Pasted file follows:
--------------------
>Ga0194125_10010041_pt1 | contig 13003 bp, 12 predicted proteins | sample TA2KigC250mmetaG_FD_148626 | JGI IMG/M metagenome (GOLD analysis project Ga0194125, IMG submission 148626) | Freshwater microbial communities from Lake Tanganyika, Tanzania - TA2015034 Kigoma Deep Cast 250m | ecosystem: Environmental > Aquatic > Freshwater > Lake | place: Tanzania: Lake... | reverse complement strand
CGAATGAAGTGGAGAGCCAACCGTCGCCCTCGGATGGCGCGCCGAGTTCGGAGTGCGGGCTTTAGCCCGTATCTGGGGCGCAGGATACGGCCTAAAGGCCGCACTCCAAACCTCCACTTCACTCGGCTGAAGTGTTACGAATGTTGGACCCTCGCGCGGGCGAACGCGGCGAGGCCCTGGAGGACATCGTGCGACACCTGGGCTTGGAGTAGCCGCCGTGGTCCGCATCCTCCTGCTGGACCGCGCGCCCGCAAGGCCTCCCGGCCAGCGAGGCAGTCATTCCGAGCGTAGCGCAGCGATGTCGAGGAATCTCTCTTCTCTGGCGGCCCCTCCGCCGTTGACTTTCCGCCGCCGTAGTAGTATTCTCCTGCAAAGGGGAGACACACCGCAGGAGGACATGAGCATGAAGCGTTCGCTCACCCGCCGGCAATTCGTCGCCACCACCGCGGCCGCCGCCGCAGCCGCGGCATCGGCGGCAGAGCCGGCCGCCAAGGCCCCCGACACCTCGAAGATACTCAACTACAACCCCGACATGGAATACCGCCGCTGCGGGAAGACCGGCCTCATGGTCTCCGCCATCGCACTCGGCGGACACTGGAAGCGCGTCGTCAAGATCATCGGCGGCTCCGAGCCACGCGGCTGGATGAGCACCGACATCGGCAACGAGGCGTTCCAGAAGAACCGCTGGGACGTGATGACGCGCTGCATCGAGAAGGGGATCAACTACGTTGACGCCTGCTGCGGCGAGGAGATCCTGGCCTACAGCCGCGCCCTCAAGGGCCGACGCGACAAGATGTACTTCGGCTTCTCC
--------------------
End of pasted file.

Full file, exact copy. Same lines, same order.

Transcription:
>Ga0194125_10010041_pt1 | contig 13003 bp, 12 predicted proteins | sample TA2KigC250mmetaG_FD_148626 | JGI IMG/M metagenome (GOLD analysis project Ga0194125, IMG submission 148626) | Freshwater microbial communities from Lake Tanganyika, Tanzania - TA2015034 Kigoma Deep Cast 250m | ecosystem: Environmental > Aquatic > Freshwater > Lake | place: Tanzania: Lake... | reverse complement strand
CGAATGAAGTGGAGAGCCAACCGTCGCCCTCGGATGGCGCGCCGAGTTCGGAGTGCGGGCTTTAGCCCGTATCTGGGGCGCAGGATACGGCCTAAAGGCCGCACTCCAAACCTCCACTTCACTCGGCTGAAGTGTTACGAATGTTGGACCCTCGCGCGGGCGAACGCGGCGAGGCCCTGGAGGACATCGTGCGACACCTGGGCTTGGAGTAGCCGCCGTGGTCCGCATCCTCCTGCTGGACCGCGCGCCCGCAAGGCCTCCCGGCCAGCGAGGCAGTCATTCCGAGCGTAGCGCAGCGATGTCGAGGAATCTCTCTTCTCTGGCGGCCCCTCCGCCGTTGACTTTCCGCCGCCGTAGTAGTATTCTCCTGCAAAGGGGAGACACACCGCAGGAGGACATGAGCATGAAGCGTTCGCTCACCCGCCGGCAATTCGTCGCCACCACCGCGGCCGCCGCCGCAGCCGCGGCATCGGCGGCAGAGCCGGCCGCCAAGGCCCCCGACACCTCGAAGATACTCAACTACAACCCCGACATGGAATACCGCCGCTGCGGGAAGACCGGCCTCATGGTCTCCGCCATCGCACTCGGCGGACACTGGAAGCGCGTCGTCAAGATCATCGGCGGCTCCGAGCCACGCGGCTGGATGAGCACCGACATCGGCAACGAGGCGTTCCAGAAGAACCGCTGGGACGTGATGACGCGCTGCATCGAGAAGGGGATCAACTACGTTGACGCCTGCTGCGGCGAGGAGATCCTGGCCTACAGCCGCGCCCTCAAGGGCCGACGCGACAAGATGTACTTCGGCTTCTCC